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Chart Beat: Darius Rucker, Mariah Carey, Wilco

Darius Rucker rocks Country Songs, Mariah Carey extends a record on Pop Songs and Wilco notches its first Triple A No. 1.

THREE’S COMPANY: On the Country Songs chart, Darius Rucker becomes the the first act in nearly 17 years to top the chart with their first three format singles, and the fourth act in the past 20 years to do so.

Rucker’s “Alright” ascends to the top this week, following his previous toppers “Don’t Think I Don’t Think About It” and “It Won’t Be Like This For Long.” The most recent acts to run their first three songs to No. 1 were Wynonna (1992), Brooks & Dunn (1992) and Clint Black (1990).


Wynonna did time atop the chart with each of her first three solo songs, while Brooks & Dunn and Black led with each of their first four singles.

Here is a recap of each of the artist’s career-starting No. 1s with each title’s first week at No. 1.

Clint Black
“Better Man” (June 10, 1989)
“Killin’ Time” (Oct. 14, 1989)
“Nobody’s Home” (Jan. 20, 1990)
“Walkin’ Away” (May 19, 1990)

“She Is His Only Need” (April 11, 1992)
“I Saw The Light” (July 4, 1992)
“No One Else On Earth” (Oct. 24, 1992)

Brooks & Dunn
“Brand New Man” (Sept. 7, 1991)
“My Next Broken Heart” (Dec. 21, 1991)
“Neon Moon” (May 9, 1992)
“Boot Scootin’ Boogie” (Aug. 1, 1992)

Darius Rucker
“Don’t Think I Don’t Think About It” (Oct. 4, 2008)
“It Won’t Be Like This For Long” (March 28, 2009)
“Alright” (Aug. 15, 2009)

Of course, both Rucker and Wynonna gained fame as part of a hit-making group before they struck out on a solo journey. Rucker led the rock band Hootie & the Blowfish, while Wynonna was one half of the Judds with her mother Naomi. Though Hootie never reached the Country Songs chart, the Judds racked up 25 hits on the tally between 1983 and 2000.

After a stumble out of the gate with their No. 17-peaking debut hit “Had a Dream (For the Heart),” the duo hit No. 1 with its second chart hit, the classic “Mama He’s Crazy.” It was the first of eight straight No. 1s for the pair between 1984 and 1987.

DIVA DEBUT: Mariah Carey makes her 29th appearance on the Pop Songs/Mainstream Top 40 radio chart as “Obsessed” debuts at No. 39. The arrival extends her lead for the most overall chart entries in the tally’s nearly 17-year history. She is now three titles ahead of the second-place Madonna (26).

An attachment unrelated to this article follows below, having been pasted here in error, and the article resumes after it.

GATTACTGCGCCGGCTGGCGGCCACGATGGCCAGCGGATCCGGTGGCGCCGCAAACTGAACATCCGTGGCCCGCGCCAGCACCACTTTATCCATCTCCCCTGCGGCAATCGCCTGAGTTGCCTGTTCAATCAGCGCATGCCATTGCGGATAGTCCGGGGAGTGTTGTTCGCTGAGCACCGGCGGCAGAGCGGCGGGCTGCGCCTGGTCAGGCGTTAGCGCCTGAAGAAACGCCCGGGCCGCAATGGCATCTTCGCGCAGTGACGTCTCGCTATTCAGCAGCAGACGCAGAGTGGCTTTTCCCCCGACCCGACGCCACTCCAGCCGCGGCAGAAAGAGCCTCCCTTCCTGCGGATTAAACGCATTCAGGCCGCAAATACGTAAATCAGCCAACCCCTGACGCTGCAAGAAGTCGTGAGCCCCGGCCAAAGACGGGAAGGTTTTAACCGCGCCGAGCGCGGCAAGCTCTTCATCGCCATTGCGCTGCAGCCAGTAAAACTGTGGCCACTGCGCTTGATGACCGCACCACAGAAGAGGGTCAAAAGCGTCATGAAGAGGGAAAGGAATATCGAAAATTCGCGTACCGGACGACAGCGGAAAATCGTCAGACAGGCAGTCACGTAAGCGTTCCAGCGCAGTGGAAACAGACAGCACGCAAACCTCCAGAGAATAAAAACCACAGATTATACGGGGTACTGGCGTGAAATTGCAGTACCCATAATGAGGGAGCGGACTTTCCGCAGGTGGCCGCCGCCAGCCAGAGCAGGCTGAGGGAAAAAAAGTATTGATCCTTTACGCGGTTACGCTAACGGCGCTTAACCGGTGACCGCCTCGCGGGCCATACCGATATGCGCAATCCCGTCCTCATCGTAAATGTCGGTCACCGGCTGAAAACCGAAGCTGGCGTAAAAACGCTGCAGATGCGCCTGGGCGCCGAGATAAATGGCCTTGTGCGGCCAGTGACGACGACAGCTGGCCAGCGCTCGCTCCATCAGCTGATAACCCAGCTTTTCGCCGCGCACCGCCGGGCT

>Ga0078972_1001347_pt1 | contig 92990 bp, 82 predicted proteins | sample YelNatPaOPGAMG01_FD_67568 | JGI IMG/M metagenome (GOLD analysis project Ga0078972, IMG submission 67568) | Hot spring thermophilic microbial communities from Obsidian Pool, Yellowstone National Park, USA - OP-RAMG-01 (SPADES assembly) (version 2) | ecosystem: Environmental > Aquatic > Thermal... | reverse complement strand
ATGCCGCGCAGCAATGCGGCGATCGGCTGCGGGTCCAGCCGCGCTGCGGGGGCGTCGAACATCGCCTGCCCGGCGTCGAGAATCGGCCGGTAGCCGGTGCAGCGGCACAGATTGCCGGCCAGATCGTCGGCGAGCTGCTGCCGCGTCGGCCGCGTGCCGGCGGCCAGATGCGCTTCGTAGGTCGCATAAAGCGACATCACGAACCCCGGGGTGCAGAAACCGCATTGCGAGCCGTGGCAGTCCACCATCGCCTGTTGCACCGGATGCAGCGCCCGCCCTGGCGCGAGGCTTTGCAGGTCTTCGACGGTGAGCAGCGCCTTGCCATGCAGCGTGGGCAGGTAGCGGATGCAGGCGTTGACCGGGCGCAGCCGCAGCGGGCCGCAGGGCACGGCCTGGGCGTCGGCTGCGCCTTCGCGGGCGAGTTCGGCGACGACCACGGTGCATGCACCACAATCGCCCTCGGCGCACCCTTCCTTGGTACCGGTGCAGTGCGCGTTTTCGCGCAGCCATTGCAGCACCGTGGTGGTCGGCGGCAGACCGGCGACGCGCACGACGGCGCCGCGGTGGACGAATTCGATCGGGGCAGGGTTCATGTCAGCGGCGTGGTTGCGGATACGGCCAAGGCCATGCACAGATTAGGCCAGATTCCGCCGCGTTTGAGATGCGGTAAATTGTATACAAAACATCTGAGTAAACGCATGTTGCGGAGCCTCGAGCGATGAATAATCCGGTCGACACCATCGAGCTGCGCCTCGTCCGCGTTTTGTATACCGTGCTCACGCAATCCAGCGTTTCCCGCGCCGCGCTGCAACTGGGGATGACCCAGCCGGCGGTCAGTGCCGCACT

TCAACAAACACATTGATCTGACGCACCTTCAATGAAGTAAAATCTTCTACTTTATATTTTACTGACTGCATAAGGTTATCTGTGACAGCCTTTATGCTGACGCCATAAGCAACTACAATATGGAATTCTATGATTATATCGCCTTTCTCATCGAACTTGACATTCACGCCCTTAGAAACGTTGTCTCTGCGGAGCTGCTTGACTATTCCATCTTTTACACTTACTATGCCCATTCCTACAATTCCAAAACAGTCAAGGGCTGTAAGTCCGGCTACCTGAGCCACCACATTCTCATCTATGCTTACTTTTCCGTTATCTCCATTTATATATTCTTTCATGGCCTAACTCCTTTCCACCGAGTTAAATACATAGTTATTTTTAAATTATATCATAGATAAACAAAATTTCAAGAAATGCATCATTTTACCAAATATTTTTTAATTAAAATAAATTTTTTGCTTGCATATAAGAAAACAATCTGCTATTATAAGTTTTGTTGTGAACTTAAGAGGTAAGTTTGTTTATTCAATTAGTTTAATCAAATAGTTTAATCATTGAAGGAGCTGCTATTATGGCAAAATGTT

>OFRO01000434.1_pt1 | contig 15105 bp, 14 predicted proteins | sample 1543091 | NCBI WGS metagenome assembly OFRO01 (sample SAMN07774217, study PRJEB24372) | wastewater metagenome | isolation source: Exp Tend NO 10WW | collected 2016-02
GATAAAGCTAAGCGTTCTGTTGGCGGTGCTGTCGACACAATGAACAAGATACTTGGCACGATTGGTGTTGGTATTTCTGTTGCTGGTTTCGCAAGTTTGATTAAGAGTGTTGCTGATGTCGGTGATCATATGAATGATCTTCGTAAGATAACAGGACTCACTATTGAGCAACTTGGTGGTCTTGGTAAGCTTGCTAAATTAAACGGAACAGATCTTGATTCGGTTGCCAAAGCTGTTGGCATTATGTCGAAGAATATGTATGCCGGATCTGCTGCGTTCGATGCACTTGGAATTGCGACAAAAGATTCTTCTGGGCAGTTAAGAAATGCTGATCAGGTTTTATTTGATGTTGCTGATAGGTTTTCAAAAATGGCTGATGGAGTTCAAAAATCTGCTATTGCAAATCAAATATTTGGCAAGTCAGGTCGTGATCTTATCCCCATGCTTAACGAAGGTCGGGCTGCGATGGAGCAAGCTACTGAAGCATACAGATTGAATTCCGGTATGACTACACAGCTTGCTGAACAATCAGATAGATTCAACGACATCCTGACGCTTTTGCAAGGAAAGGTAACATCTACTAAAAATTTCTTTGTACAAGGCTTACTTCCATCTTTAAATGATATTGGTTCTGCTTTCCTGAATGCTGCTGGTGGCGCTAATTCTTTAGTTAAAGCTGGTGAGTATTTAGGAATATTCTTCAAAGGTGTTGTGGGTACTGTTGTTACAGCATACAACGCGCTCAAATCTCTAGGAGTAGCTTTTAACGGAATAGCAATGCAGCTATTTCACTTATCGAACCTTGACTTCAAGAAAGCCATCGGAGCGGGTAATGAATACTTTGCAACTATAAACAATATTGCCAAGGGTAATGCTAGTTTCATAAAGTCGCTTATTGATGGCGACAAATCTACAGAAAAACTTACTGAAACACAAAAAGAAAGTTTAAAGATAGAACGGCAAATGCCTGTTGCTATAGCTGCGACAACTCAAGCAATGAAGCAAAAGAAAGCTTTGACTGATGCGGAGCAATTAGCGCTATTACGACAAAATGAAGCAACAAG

Below are the artists with the most appearances since the chart launched in October 1992:

Mariah Carey (29)
Madonna (26)
Janet Jackson (23)
Britney Spears (23)
Nelly (20)

NOW AND ‘THEN’: More than 10 years after initially cracking the Country Songs chart, Brad Paisley makes his first foray onto the Adult Contemporary list as his former No. 1 “Then” enters at No. 30.

Paisley’s first Country effort, “Who Needs Pictures,” debuted on that tally in the Feb. 26, 1999, issue, eventually peaking at No. 12. Since that time, he has placed 32 more titles on the Country chart, including 14 No. 1s, the last 10 of which have consecutively topped the chart.

Paisley’s 33 Country appearances before first gracing the AC chart are the most since Trisha Yearwood broke through with “Trying To Love You” on the March 25, 2006 AC chart, at which point she had already amassed 40 Country chart hits since hitting the scene in 1991. That sum, however, is less than halfway to the record held by Eddy Arnold who tallied 88 chart listings starting in 1945 before first making the AC chart with “What’s He Doing In My World” in the May 29, 1965 issue, nearly four years into that chart’s existence.

GOOD THINGS COME…: 12 long years after Wilco first appeared on the Triple A radio chart, viewable at billboard.biz, the band notches its first No. 1 this week with “You Never Know.” In 1997, the band’s Triple A debut, “Outtasite (Outta Mind),” peaked at No. 16. They then charted another five hits between 1991 and 2007 before “You Never Know.” The band sets the record for the longest wait between an act’s first hit and first No. 1, previously held by Alanis Morissette, who waited eight years between 1996’s “Ironic” and her first No. 1, 2004’s “Everything.”